Seyfarth Synopsis: Agricultural employers have a hard row to hoe with the latest crop of legislation affecting overtime requirements in California. New requirements under Labor Code section 860 took effect when the rooster crowed on January 1, 2019. This law will phase in overtime pay requirements for agricultural employees covered by Wage Order 14.
Under federal law (the FLSA), “agricultural work” is exempt from the overtime rules, but in California the Industrial Welfare Commission’s Wage Order 14-2001 has entitled agricultural employees to daily overtime for hours worked in excess of ten hours in a day. Although California was thus outstanding in this field, it still did not mandate overtime protections for agricultural employees to the extent that it did for employees generally. Finding that situation udderly unacceptable, the Legislature in 2016 directed the Department of Industrial Relations to update the Wage Order so that agricultural workers will eventually be entitled to earn overtime moo-lah to the same extent as other non-exempt employees.
The phase-in process for the new law, summarized in the chart below, should alleviate some of the acres and pains it will undoubtedly cause. Starting in 2019, employers with 26 or more employees must pay overtime at 1.5 times the regular rate of pay for agricultural employees who work more than 9.5 hours per day or more than 55 hours per week. By January 1, 2022, the overtime triggers for agricultural employees will be on par with other California non-exempt employees, that is, 1.5 times the regular rate for work of more than 8 hours per day or 40 hours per week, and 2 times the regular rate for work of more than 12 hours per day. Employers with fewer than 26 employees have a more gradual phase-in process, which begins on January 1, 2022.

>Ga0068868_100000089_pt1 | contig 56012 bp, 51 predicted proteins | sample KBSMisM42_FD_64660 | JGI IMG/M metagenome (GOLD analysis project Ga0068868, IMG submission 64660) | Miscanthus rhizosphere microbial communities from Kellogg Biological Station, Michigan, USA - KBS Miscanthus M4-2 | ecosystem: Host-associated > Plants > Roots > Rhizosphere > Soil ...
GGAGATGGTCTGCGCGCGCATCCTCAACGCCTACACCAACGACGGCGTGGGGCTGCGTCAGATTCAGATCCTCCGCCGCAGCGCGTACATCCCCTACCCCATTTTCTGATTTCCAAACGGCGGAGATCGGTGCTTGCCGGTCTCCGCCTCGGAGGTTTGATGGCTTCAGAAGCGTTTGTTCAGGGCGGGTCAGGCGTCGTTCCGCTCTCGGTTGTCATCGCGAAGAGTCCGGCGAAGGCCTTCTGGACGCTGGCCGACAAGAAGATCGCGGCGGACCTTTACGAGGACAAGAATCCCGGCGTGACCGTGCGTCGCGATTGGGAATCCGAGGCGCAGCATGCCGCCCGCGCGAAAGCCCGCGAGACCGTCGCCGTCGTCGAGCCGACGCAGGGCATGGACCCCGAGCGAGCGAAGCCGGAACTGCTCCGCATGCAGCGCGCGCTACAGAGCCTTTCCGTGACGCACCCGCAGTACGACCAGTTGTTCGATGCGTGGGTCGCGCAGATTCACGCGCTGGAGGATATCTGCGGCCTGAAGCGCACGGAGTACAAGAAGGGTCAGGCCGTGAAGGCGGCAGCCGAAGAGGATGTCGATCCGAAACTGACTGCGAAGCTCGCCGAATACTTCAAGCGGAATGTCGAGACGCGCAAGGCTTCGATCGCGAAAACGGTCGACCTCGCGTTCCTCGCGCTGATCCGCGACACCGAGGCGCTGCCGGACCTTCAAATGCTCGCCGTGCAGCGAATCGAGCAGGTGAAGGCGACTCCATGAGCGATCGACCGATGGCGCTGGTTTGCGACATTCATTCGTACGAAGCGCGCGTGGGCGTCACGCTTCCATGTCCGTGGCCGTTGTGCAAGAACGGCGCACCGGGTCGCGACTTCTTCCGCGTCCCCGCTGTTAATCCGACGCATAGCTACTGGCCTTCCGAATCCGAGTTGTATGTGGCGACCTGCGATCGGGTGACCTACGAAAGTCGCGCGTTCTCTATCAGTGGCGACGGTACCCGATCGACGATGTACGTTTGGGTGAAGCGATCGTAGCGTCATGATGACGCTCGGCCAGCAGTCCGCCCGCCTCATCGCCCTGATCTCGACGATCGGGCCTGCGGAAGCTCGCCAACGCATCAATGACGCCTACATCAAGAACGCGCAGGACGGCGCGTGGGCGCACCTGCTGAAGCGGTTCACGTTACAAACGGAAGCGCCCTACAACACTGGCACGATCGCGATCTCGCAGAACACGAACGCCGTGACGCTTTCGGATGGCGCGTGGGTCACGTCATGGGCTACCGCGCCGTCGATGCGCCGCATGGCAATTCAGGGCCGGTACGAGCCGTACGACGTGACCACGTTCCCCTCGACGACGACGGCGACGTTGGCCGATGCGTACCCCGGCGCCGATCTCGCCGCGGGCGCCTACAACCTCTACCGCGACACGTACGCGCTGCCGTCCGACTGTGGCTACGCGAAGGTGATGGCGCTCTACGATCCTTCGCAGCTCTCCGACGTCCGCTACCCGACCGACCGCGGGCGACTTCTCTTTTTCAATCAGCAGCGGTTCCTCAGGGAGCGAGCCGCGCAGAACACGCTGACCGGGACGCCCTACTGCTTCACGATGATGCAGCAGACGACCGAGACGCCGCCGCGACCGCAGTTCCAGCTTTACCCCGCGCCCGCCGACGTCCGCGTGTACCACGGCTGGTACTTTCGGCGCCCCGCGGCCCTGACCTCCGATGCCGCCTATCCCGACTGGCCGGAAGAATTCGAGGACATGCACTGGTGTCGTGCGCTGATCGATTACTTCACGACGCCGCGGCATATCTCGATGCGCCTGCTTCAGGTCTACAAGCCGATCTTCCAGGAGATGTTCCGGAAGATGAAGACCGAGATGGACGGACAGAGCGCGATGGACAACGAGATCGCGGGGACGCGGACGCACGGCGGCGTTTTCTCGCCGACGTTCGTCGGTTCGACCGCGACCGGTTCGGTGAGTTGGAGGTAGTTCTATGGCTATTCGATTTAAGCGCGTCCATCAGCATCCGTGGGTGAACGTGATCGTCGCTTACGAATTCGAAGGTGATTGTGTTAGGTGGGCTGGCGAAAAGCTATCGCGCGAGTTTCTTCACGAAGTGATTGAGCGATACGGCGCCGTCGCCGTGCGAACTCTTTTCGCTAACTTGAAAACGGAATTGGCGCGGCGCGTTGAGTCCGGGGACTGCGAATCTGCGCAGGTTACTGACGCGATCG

|26+ Employees||<26 Employees|
|Date||1.5x Reg. Rate||2x Reg. Rate||Date||1.5x Reg. Rate||2x Reg. Rate|
|>12 hrs/day||1/1/25|| |
The new law does not change the definition of agricultural employees under Wage Order 14-2001, which applies to workers who bring home the bacon by engaging in the following activities:
- Preparation, care and treatment of farm land, pipeline, or ditches;
- The sowing and planting of any agricultural (generally, farm) or horticultural (generally, garden, orchard, or nursery) commodity;
- The care of any agricultural or horticultural commodity;
- The harvesting of any agricultural or horticultural commodity;
- The assembly and storage of any agricultural or horticultural commodity;
- The raising, feeding and management of livestock, fur bearing animals, poultry, fish, mollusks, and insects;
- The harvesting of fish for commercial sale as defined by Section 45 of the Fish and Game Code;
- The conservation, improvement or maintenance of such farm and its tools and equipment.
Workplace solution: Employers of agricultural employees covered by Wage Order 14-2001 should review their pay practices to ensure that they comply with the new law, but need not plow through these issues on their own. Seyfarth Shaw is outstanding in the field when it comes to wage and hour laws, and we are here to help employers navigate this maize until the cows come home.